Key elements of Tech Management 💊
Between passion and obligation, I developed a very early 360-degrees vision of the many technologies and processes involved in creating a digital product.
Transforming this high-level vision into reality was one of my superpowers as CTO.
How it happened?
Since I was at university, I knew my role should be leading teams, so I started to look for opportunities where I could develop key skills. I learnt one of them was managing projects, so I proposed myself for it in practical exercises, and also started a small company.
By the time I finished my studies, I had already led a couple of projects involving +40 people and had learnt many things about running a business, like creating a brand, promoting the service in both offline and online channels, talking to customers, or coordinating the work of +20 part-time contractors.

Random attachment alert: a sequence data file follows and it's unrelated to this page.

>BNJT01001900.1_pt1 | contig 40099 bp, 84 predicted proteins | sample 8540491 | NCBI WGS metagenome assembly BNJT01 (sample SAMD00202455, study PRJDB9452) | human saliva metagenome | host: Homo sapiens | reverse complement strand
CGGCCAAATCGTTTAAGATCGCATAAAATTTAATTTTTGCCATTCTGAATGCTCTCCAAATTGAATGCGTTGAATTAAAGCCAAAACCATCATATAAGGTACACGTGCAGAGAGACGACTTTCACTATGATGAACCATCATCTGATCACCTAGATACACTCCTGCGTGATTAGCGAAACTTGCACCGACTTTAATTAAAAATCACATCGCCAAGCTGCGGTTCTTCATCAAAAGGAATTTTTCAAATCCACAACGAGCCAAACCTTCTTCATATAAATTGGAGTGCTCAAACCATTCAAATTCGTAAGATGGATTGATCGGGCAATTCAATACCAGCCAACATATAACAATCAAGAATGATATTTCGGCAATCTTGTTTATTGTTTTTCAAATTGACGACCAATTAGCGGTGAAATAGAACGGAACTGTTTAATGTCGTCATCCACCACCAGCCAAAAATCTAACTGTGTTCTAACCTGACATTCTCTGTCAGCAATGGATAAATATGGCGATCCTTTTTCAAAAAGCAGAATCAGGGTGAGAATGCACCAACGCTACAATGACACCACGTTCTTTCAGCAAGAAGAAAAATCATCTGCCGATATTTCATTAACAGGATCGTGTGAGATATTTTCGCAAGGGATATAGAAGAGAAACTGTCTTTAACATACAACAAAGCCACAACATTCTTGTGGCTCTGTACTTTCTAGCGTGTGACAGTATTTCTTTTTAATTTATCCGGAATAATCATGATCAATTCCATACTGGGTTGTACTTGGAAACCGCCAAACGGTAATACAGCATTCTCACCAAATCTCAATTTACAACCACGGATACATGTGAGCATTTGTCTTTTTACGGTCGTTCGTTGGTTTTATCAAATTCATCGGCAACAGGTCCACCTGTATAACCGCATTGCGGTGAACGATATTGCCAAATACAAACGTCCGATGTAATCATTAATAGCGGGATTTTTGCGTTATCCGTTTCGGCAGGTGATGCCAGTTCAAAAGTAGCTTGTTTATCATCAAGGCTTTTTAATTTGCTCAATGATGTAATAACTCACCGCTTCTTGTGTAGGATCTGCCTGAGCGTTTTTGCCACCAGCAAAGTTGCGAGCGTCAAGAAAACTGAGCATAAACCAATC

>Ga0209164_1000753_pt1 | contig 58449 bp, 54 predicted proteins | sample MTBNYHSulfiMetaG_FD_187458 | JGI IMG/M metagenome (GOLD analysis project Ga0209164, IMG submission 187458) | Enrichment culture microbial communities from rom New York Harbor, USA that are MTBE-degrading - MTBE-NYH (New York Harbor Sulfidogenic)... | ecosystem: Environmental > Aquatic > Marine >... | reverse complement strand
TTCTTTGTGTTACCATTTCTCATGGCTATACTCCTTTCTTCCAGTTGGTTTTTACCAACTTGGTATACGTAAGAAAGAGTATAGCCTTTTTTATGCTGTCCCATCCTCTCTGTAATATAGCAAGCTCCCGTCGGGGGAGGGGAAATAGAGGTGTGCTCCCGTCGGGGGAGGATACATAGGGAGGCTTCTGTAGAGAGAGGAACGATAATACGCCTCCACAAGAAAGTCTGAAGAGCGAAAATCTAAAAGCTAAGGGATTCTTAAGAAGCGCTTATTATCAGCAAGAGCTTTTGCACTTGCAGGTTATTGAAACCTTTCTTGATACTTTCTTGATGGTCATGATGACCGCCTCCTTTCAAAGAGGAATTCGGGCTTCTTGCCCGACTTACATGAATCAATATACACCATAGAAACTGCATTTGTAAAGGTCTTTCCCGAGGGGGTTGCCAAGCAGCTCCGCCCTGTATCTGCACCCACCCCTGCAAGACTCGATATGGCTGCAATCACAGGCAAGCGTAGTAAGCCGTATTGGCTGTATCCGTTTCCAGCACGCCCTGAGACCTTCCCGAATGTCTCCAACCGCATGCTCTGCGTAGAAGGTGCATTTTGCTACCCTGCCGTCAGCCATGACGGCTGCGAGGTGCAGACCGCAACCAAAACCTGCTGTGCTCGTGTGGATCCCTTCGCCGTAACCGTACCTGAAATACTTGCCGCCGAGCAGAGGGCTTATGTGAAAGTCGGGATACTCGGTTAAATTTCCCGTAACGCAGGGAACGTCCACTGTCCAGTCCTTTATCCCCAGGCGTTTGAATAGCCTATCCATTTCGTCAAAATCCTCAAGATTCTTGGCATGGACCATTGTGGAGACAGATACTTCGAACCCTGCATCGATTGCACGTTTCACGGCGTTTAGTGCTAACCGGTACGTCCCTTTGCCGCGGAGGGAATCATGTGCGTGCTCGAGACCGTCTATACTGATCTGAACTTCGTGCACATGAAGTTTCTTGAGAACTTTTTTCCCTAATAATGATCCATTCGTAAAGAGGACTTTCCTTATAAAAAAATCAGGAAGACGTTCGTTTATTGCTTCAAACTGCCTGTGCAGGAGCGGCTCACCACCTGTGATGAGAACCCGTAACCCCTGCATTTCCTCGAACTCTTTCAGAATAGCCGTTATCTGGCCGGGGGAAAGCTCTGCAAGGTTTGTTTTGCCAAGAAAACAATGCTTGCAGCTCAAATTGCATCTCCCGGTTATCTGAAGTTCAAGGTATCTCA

It all started back in 2009, when I got my first job as a software engineer. I was doing mainly backend development, but I was genuinely curious about product development and other software areas, as my goal was to be able to create applications and digital products autonomously.
I liked backend & frontend, and I engaged with the incipient mobile apps world since the beginning. Although I wasn't too fond and didn't like it that much, I also had to design databases and deploy apps on different types of servers, both on-premise and several cloud providers. I needed all the different areas to become a great full-stack developer, so I went through it.
Later on, starting as co-founder CTO required even a wider approach to technology: product design, metrics, data modeling, systems design, modular architectures, or APIs, amongst many others.
With all these areas of knowledge, and hands-on experience in each and every of them over time, I developed a 360° vision that allowed me as a leader to empathize with all the different areas and professionals responsible for the execution along the different stages of the journey: from getting the requirements, estimating or planning, to the development and deployment.